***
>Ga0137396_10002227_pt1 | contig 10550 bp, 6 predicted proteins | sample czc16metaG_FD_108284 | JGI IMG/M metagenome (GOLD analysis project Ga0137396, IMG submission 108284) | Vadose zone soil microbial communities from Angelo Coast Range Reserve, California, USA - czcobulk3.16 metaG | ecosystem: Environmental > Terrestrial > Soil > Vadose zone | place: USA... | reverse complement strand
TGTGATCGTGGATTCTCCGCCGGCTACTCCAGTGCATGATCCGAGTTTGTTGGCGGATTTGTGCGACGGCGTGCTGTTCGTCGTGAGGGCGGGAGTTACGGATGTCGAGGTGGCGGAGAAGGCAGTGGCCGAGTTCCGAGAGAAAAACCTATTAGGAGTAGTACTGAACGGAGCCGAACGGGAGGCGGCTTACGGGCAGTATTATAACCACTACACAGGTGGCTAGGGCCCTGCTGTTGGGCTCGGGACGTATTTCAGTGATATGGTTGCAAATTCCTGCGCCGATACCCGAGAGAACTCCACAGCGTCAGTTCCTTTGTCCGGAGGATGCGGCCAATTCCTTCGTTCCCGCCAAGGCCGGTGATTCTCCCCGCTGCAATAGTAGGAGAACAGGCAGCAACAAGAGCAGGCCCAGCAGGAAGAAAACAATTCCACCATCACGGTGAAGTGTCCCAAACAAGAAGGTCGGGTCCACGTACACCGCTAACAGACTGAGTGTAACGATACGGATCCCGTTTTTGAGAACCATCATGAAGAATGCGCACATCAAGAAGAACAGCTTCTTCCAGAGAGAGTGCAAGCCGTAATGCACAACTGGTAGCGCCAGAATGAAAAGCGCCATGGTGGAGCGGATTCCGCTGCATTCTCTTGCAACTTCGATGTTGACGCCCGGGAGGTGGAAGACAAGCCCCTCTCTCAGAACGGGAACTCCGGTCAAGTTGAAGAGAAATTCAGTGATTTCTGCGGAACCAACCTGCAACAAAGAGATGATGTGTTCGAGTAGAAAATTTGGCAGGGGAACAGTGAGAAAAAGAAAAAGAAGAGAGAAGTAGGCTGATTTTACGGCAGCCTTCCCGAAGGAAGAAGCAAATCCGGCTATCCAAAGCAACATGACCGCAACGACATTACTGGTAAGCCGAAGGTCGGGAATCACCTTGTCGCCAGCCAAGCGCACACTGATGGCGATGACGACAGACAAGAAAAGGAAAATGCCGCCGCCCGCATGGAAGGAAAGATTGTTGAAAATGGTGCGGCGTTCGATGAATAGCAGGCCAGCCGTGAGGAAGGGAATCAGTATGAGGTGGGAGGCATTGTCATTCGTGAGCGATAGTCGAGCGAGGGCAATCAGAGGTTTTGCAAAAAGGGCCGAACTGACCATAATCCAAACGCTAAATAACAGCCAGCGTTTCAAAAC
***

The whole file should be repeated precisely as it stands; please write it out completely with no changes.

>Ga0137396_10002227_pt1 | contig 10550 bp, 6 predicted proteins | sample czc16metaG_FD_108284 | JGI IMG/M metagenome (GOLD analysis project Ga0137396, IMG submission 108284) | Vadose zone soil microbial communities from Angelo Coast Range Reserve, California, USA - czcobulk3.16 metaG | ecosystem: Environmental > Terrestrial > Soil > Vadose zone | place: USA... | reverse complement strand
TGTGATCGTGGATTCTCCGCCGGCTACTCCAGTGCATGATCCGAGTTTGTTGGCGGATTTGTGCGACGGCGTGCTGTTCGTCGTGAGGGCGGGAGTTACGGATGTCGAGGTGGCGGAGAAGGCAGTGGCCGAGTTCCGAGAGAAAAACCTATTAGGAGTAGTACTGAACGGAGCCGAACGGGAGGCGGCTTACGGGCAGTATTATAACCACTACACAGGTGGCTAGGGCCCTGCTGTTGGGCTCGGGACGTATTTCAGTGATATGGTTGCAAATTCCTGCGCCGATACCCGAGAGAACTCCACAGCGTCAGTTCCTTTGTCCGGAGGATGCGGCCAATTCCTTCGTTCCCGCCAAGGCCGGTGATTCTCCCCGCTGCAATAGTAGGAGAACAGGCAGCAACAAGAGCAGGCCCAGCAGGAAGAAAACAATTCCACCATCACGGTGAAGTGTCCCAAACAAGAAGGTCGGGTCCACGTACACCGCTAACAGACTGAGTGTAACGATACGGATCCCGTTTTTGAGAACCATCATGAAGAATGCGCACATCAAGAAGAACAGCTTCTTCCAGAGAGAGTGCAAGCCGTAATGCACAACTGGTAGCGCCAGAATGAAAAGCGCCATGGTGGAGCGGATTCCGCTGCATTCTCTTGCAACTTCGATGTTGACGCCCGGGAGGTGGAAGACAAGCCCCTCTCTCAGAACGGGAACTCCGGTCAAGTTGAAGAGAAATTCAGTGATTTCTGCGGAACCAACCTGCAACAAAGAGATGATGTGTTCGAGTAGAAAATTTGGCAGGGGAACAGTGAGAAAAAGAAAAAGAAGAGAGAAGTAGGCTGATTTTACGGCAGCCTTCCCGAAGGAAGAAGCAAATCCGGCTATCCAAAGCAACATGACCGCAACGACATTACTGGTAAGCCGAAGGTCGGGAATCACCTTGTCGCCAGCCAAGCGCACACTGATGGCGATGACGACAGACAAGAAAAGGAAAATGCCGCCGCCCGCATGGAAGGAAAGATTGTTGAAAATGGTGCGGCGTTCGATGAATAGCAGGCCAGCCGTGAGGAAGGGAATCAGTATGAGGTGGGAGGCATTGTCATTCGTGAGCGATAGTCGAGCGAGGGCAATCAGAGGTTTTGCAAAAAGGGCCGAACTGACCATAATCCAAACGCTAAATAACAGCCAGCGTTTCAAAAC